Clematis Fragrant Oberon = 'Hutbron' (PBR)
clematis (group 1)
- Position: full sun or partial shade
- Soil: fertile, moist, well-drained soil
- Rate of growth: average
- Flowering period: March - April
- Flower colour: lemon-white, often flushed with green
- Hardiness: fully hardy
A brand new introduction which is reputed to be one of the most fragrant Clematis to date. The early spring flowers have small, lemon-white petals that are often flushed with green, surrounding prominent lime green stamens. These pretty flowers have a satiny sheen and really stand out against the backdrop of the lustrous, evergreen foliage.
- Garden care: No routine pruning is necessary. If the spread of the plant needs to be restricted prune immediately after flowering, cutting back overlong shoots to healthy buds. Apply a slow-release balanced fertiliser and a mulch of well-rotted garden compost around the base of the plant in early spring.
Reviewed by 2 customers
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Comments about Crocus Clematis'Fragrant Oberon':
Bought this climber to grow up on trellis. Arrived in fantastic condition. Cannot fault it. Very impressed.
- Your Gardening Experience:
- Real novice
Comments about Crocus Clematis'Fragrant Oberon':
This was probably the healthiest looking plant I have ever bought via mail order.
- Your Gardening Experience:
Do you want to ask a question about this?If so, click on the button and fill in the box below. We will post the question on the website, together with your alias (bunnykins, digger1, plantdotty etc etc) and where you are from (Sunningdale/Glasgow etc). We'll also post the answer to your question!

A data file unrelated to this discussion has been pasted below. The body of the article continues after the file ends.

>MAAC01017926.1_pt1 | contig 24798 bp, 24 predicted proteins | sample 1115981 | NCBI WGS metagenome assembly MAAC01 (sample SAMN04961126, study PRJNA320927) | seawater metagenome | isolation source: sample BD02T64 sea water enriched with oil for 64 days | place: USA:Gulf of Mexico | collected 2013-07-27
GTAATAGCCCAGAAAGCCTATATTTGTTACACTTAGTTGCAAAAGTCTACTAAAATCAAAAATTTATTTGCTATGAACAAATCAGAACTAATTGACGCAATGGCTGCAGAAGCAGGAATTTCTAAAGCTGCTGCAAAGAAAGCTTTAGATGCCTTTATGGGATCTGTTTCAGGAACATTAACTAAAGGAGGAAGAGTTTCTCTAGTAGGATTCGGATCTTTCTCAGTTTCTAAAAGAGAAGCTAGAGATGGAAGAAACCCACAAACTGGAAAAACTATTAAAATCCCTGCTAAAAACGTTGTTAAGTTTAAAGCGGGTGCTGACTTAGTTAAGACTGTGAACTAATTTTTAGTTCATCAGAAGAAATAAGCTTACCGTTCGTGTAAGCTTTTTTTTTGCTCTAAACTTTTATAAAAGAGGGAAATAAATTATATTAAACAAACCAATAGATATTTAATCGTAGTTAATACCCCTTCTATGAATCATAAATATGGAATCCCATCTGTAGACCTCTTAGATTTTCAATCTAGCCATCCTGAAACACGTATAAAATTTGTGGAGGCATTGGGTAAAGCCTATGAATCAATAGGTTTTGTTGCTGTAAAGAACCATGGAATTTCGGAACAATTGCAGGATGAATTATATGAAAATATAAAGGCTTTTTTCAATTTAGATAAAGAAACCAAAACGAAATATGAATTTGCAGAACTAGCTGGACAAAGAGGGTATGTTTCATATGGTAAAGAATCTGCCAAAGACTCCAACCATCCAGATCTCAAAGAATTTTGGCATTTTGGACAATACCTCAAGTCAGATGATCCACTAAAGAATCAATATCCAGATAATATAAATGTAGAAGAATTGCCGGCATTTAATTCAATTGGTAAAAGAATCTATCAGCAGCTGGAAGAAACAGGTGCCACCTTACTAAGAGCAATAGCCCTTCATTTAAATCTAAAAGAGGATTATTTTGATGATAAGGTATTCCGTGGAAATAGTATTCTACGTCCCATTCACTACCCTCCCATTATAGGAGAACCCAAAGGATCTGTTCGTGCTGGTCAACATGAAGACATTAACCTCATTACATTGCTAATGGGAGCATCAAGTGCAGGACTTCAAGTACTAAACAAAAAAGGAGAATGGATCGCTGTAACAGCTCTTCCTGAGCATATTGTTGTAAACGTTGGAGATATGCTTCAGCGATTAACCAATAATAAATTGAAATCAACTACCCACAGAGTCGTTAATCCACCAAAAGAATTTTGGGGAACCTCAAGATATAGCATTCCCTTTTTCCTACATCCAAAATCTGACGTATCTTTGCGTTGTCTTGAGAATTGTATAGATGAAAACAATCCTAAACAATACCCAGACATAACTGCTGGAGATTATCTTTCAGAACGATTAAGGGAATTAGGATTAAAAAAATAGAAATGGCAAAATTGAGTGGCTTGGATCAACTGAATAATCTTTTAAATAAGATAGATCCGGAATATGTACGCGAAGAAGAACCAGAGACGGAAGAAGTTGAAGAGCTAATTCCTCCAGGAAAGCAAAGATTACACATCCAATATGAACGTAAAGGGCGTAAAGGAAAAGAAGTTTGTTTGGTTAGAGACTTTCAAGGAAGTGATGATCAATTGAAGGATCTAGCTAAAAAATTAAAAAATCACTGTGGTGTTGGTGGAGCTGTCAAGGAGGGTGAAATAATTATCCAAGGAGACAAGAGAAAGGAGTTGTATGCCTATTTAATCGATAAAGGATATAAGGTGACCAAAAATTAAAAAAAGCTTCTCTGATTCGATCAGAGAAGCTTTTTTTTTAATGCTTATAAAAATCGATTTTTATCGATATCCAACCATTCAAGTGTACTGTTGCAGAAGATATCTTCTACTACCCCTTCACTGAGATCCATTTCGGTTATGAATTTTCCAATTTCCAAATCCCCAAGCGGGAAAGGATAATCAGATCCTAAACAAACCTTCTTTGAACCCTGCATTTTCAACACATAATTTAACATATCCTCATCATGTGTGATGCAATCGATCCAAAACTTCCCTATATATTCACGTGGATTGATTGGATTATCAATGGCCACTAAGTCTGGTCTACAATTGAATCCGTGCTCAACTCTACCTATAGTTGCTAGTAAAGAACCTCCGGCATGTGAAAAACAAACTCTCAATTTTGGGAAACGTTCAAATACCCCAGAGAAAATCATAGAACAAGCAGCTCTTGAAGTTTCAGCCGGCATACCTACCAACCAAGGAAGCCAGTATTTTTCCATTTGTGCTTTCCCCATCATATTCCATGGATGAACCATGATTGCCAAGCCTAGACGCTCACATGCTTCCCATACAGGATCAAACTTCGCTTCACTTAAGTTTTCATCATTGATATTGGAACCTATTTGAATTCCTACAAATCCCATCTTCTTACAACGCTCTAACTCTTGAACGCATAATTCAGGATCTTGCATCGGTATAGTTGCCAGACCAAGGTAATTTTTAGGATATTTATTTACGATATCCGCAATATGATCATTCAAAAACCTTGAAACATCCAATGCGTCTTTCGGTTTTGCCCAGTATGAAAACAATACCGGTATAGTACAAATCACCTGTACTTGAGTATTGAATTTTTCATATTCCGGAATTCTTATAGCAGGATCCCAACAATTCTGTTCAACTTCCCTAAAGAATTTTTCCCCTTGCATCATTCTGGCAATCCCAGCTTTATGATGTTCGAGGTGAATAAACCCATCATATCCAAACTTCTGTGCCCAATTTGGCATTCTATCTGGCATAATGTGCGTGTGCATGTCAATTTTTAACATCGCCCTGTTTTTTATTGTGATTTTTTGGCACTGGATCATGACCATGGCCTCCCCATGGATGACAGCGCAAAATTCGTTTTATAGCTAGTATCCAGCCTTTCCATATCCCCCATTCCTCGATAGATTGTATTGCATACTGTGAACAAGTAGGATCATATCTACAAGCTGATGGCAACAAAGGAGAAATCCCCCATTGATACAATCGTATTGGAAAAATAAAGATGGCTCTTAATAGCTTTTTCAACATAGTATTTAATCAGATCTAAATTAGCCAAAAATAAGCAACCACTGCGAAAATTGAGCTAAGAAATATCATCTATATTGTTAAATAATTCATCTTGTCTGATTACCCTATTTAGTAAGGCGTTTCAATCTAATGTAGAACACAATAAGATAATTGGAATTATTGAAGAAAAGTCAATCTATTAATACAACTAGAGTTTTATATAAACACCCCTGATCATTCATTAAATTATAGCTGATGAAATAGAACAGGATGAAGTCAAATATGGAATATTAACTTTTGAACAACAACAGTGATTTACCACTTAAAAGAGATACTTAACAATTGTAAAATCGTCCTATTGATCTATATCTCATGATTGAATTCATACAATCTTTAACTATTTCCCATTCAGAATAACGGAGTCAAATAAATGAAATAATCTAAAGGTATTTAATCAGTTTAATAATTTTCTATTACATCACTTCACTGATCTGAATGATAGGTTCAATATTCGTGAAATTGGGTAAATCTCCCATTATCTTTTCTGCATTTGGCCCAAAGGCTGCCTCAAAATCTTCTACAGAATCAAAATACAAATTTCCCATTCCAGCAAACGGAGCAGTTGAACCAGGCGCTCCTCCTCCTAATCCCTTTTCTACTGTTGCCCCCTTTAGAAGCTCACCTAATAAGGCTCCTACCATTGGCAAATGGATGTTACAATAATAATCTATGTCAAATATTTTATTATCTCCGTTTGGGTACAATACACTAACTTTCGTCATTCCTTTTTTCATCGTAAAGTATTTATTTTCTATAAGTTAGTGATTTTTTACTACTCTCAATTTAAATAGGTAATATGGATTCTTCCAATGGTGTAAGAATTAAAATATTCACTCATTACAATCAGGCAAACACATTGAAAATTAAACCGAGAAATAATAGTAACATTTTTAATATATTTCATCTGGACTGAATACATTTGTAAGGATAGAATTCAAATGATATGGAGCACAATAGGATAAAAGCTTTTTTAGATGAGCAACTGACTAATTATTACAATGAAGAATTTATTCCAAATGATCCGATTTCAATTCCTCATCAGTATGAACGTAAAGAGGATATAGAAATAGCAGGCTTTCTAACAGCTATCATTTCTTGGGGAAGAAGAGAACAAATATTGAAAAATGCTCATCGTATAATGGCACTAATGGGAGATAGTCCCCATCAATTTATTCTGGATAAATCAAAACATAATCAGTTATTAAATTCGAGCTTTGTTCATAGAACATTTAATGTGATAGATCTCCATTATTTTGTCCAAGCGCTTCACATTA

Q:I'm going to grow this in a pot, what compost do you recommend, I have John innes number 3 and another professional compost, I think I read somewhere that John innes number 2 is best but can't find the article now. Thank youAsked on 18/12/2015 by janet from moray Scotland
The difference between Jonh Innes No. 2 and No. 3 is that No. 3 contains a little more fertiliser, so is better for more mature plants. Therefore John Innes No. 2 would be ideal.Answered on 21/12/2015 by Helen from crocus
I have two trellises running up a sunny back wall that are 1.8 m x 1.8 m wide each.
I know the spread of the Fragrant Oberon is eventually 1.8 but would you advise planting two plants initially so that it gets good coverage while growing to full height?
If so, how far apart would you recommend planting them?
If I wanted to plant this Clematis next to another complimentary climber on the same trellis, what would you recommend?